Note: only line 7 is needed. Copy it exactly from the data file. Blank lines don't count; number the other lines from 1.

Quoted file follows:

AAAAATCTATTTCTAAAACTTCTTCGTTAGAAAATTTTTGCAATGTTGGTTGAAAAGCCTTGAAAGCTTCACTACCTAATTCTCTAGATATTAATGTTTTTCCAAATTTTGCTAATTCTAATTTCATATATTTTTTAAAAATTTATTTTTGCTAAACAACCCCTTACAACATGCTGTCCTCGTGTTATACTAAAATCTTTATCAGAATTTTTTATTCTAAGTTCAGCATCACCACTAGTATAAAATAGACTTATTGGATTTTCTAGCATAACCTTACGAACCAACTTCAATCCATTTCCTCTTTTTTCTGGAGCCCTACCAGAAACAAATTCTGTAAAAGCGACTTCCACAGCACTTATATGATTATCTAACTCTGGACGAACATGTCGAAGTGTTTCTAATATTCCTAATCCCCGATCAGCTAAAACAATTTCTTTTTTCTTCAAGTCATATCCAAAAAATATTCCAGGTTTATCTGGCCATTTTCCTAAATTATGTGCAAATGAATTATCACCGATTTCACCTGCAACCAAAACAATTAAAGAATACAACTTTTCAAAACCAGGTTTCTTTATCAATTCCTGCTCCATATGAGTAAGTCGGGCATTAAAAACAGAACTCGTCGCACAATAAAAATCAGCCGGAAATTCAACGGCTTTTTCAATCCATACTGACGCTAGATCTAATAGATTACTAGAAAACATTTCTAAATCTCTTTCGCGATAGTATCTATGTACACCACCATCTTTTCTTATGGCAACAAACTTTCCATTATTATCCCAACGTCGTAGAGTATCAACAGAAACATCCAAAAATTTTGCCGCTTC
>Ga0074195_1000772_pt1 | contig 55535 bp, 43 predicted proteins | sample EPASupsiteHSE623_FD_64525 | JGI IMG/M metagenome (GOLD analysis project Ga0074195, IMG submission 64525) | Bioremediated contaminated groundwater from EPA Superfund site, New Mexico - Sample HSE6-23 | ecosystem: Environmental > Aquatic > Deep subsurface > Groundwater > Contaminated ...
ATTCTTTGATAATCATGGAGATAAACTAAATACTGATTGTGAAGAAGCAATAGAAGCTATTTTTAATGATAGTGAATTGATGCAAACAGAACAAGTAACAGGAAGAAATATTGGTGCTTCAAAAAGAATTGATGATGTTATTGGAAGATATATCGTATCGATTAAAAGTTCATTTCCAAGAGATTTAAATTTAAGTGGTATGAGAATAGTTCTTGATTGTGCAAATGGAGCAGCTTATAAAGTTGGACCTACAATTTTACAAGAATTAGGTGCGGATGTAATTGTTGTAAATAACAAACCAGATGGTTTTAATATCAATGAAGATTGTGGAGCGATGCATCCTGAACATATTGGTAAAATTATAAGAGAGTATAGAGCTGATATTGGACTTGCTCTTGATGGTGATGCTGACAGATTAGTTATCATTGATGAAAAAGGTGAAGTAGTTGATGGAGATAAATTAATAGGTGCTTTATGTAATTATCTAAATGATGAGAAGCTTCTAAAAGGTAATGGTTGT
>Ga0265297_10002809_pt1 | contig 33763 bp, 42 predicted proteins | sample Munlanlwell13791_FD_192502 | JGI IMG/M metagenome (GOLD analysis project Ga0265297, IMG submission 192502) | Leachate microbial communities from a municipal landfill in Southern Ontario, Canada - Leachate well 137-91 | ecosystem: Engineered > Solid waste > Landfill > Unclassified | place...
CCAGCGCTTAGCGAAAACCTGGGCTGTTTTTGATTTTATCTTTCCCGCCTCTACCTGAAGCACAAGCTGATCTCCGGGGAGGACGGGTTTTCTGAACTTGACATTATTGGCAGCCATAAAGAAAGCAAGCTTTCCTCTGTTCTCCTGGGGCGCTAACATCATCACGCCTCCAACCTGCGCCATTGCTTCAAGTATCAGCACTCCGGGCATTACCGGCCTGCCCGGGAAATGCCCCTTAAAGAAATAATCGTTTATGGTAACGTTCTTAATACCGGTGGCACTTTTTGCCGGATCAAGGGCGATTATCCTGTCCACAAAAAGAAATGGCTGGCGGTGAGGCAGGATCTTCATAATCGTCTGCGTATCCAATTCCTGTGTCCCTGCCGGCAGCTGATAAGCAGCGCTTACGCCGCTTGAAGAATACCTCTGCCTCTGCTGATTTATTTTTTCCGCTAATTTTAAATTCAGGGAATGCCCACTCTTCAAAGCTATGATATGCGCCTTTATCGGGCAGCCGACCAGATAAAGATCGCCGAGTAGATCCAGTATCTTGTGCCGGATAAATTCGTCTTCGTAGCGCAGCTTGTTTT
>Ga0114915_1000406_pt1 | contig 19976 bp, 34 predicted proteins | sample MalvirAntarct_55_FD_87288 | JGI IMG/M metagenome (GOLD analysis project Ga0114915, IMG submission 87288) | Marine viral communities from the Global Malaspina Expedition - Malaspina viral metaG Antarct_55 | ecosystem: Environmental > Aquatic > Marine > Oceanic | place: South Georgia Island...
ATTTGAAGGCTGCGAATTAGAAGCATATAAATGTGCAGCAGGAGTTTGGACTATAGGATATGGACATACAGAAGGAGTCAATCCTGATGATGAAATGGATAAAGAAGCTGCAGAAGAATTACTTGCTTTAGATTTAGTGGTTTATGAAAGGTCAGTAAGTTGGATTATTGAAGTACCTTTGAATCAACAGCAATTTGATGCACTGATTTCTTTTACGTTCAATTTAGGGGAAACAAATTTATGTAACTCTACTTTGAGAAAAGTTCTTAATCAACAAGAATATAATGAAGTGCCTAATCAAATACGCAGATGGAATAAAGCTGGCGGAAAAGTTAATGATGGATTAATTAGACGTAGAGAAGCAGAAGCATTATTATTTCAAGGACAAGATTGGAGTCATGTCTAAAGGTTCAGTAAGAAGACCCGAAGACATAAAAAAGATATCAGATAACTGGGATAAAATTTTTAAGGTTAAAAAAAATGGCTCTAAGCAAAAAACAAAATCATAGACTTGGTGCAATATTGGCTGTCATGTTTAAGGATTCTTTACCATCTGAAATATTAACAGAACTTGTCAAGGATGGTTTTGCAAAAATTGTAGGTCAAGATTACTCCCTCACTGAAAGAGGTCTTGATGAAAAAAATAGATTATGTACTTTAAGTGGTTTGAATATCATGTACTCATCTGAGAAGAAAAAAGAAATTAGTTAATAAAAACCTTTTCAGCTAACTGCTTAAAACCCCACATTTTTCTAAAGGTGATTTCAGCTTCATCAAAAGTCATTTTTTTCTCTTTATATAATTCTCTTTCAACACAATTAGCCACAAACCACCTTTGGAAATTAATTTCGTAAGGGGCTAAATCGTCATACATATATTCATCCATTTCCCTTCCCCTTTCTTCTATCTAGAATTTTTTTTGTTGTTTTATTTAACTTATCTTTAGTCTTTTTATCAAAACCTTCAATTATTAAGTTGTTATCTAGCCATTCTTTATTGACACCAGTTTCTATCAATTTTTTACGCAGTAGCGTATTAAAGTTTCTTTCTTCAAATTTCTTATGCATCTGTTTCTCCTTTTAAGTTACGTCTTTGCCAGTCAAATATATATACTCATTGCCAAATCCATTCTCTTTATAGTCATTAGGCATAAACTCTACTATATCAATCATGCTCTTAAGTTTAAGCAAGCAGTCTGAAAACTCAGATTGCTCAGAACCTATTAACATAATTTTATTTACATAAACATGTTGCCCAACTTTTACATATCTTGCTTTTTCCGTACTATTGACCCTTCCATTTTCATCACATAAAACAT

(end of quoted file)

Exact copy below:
ATTTGAAGGCTGCGAATTAGAAGCATATAAATGTGCAGCAGGAGTTTGGACTATAGGATATGGACATACAGAAGGAGTCAATCCTGATGATGAAATGGATAAAGAAGCTGCAGAAGAATTACTTGCTTTAGATTTAGTGGTTTATGAAAGGTCAGTAAGTTGGATTATTGAAGTACCTTTGAATCAACAGCAATTTGATGCACTGATTTCTTTTACGTTCAATTTAGGGGAAACAAATTTATGTAACTCTACTTTGAGAAAAGTTCTTAATCAACAAGAATATAATGAAGTGCCTAATCAAATACGCAGATGGAATAAAGCTGGCGGAAAAGTTAATGATGGATTAATTAGACGTAGAGAAGCAGAAGCATTATTATTTCAAGGACAAGATTGGAGTCATGTCTAAAGGTTCAGTAAGAAGACCCGAAGACATAAAAAAGATATCAGATAACTGGGATAAAATTTTTAAGGTTAAAAAAAATGGCTCTAAGCAAAAAACAAAATCATAGACTTGGTGCAATATTGGCTGTCATGTTTAAGGATTCTTTACCATCTGAAATATTAACAGAACTTGTCAAGGATGGTTTTGCAAAAATTGTAGGTCAAGATTACTCCCTCACTGAAAGAGGTCTTGATGAAAAAAATAGATTATGTACTTTAAGTGGTTTGAATATCATGTACTCATCTGAGAAGAAAAAAGAAATTAGTTAATAAAAACCTTTTCAGCTAACTGCTTAAAACCCCACATTTTTCTAAAGGTGATTTCAGCTTCATCAAAAGTCATTTTTTTCTCTTTATATAATTCTCTTTCAACACAATTAGCCACAAACCACCTTTGGAAATTAATTTCGTAAGGGGCTAAATCGTCATACATATATTCATCCATTTCCCTTCCCCTTTCTTCTATCTAGAATTTTTTTTGTTGTTTTATTTAACTTATCTTTAGTCTTTTTATCAAAACCTTCAATTATTAAGTTGTTATCTAGCCATTCTTTATTGACACCAGTTTCTATCAATTTTTTACGCAGTAGCGTATTAAAGTTTCTTTCTTCAAATTTCTTATGCATCTGTTTCTCCTTTTAAGTTACGTCTTTGCCAGTCAAATATATATACTCATTGCCAAATCCATTCTCTTTATAGTCATTAGGCATAAACTCTACTATATCAATCATGCTCTTAAGTTTAAGCAAGCAGTCTGAAAACTCAGATTGCTCAGAACCTATTAACATAATTTTATTTACATAAACATGTTGCCCAACTTTTACATATCTTGCTTTTTCCGTACTATTGACCCTTCCATTTTCATCACATAAAACAT